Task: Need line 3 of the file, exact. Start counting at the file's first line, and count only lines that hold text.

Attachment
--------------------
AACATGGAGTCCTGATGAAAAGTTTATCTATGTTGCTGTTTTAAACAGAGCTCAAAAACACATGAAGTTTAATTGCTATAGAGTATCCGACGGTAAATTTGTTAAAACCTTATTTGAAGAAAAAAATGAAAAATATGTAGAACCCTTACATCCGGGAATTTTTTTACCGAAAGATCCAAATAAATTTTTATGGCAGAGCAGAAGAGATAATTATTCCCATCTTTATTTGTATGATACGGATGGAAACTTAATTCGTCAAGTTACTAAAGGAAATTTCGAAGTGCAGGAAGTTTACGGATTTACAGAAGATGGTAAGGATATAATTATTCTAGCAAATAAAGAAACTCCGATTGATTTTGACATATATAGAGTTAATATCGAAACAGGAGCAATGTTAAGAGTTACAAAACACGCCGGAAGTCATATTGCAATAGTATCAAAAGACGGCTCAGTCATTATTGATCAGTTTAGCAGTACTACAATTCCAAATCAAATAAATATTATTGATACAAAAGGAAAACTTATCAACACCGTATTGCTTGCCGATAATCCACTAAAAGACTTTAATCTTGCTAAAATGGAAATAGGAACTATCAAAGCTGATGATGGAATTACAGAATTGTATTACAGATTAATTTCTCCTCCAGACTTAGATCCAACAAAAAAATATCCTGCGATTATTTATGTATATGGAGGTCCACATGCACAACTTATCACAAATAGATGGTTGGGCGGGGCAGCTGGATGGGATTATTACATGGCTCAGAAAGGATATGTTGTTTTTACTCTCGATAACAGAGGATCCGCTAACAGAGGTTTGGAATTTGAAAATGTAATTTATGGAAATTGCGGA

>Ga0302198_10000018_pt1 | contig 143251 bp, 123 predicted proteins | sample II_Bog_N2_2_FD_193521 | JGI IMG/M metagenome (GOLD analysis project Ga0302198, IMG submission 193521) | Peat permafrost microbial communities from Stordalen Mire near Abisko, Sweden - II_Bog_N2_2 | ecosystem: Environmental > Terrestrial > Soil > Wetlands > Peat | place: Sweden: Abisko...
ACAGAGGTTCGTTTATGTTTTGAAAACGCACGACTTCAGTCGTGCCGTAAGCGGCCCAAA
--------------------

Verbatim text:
ACAGAGGTTCGTTTATGTTTTGAAAACGCACGACTTCAGTCGTGCCGTAAGCGGCCCAAA